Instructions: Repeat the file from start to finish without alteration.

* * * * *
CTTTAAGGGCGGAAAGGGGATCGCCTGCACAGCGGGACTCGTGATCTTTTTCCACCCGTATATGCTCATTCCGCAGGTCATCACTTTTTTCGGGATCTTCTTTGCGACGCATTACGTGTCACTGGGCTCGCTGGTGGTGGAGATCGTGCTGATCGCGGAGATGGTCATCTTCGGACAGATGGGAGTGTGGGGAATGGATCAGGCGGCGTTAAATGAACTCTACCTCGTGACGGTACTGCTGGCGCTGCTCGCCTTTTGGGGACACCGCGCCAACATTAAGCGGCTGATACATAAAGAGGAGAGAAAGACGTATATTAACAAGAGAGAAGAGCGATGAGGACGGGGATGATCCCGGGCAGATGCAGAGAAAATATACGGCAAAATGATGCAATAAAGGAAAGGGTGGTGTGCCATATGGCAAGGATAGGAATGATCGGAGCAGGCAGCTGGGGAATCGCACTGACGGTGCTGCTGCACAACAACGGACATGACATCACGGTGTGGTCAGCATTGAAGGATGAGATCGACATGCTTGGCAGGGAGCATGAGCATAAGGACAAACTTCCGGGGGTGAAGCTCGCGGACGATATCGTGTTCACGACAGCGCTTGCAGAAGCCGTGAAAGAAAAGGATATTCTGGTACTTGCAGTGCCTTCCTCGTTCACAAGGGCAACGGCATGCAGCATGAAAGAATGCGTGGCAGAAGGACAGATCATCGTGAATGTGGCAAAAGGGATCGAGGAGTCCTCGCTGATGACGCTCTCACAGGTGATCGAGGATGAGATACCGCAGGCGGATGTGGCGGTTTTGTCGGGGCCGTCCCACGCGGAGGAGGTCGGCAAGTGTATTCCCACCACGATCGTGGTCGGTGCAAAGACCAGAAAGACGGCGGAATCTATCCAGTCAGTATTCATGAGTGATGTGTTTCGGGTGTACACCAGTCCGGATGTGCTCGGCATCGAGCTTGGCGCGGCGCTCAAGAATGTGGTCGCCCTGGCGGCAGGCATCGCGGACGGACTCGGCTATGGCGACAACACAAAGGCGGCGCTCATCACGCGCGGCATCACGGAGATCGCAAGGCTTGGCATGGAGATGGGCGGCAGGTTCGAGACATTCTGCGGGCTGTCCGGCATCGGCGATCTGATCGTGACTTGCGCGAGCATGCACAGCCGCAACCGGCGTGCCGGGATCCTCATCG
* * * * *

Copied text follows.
CTTTAAGGGCGGAAAGGGGATCGCCTGCACAGCGGGACTCGTGATCTTTTTCCACCCGTATATGCTCATTCCGCAGGTCATCACTTTTTTCGGGATCTTCTTTGCGACGCATTACGTGTCACTGGGCTCGCTGGTGGTGGAGATCGTGCTGATCGCGGAGATGGTCATCTTCGGACAGATGGGAGTGTGGGGAATGGATCAGGCGGCGTTAAATGAACTCTACCTCGTGACGGTACTGCTGGCGCTGCTCGCCTTTTGGGGACACCGCGCCAACATTAAGCGGCTGATACATAAAGAGGAGAGAAAGACGTATATTAACAAGAGAGAAGAGCGATGAGGACGGGGATGATCCCGGGCAGATGCAGAGAAAATATACGGCAAAATGATGCAATAAAGGAAAGGGTGGTGTGCCATATGGCAAGGATAGGAATGATCGGAGCAGGCAGCTGGGGAATCGCACTGACGGTGCTGCTGCACAACAACGGACATGACATCACGGTGTGGTCAGCATTGAAGGATGAGATCGACATGCTTGGCAGGGAGCATGAGCATAAGGACAAACTTCCGGGGGTGAAGCTCGCGGACGATATCGTGTTCACGACAGCGCTTGCAGAAGCCGTGAAAGAAAAGGATATTCTGGTACTTGCAGTGCCTTCCTCGTTCACAAGGGCAACGGCATGCAGCATGAAAGAATGCGTGGCAGAAGGACAGATCATCGTGAATGTGGCAAAAGGGATCGAGGAGTCCTCGCTGATGACGCTCTCACAGGTGATCGAGGATGAGATACCGCAGGCGGATGTGGCGGTTTTGTCGGGGCCGTCCCACGCGGAGGAGGTCGGCAAGTGTATTCCCACCACGATCGTGGTCGGTGCAAAGACCAGAAAGACGGCGGAATCTATCCAGTCAGTATTCATGAGTGATGTGTTTCGGGTGTACACCAGTCCGGATGTGCTCGGCATCGAGCTTGGCGCGGCGCTCAAGAATGTGGTCGCCCTGGCGGCAGGCATCGCGGACGGACTCGGCTATGGCGACAACACAAAGGCGGCGCTCATCACGCGCGGCATCACGGAGATCGCAAGGCTTGGCATGGAGATGGGCGGCAGGTTCGAGACATTCTGCGGGCTGTCCGGCATCGGCGATCTGATCGTGACTTGCGCGAGCATGCACAGCCGCAACCGGCGTGCCGGGATCCTCATCG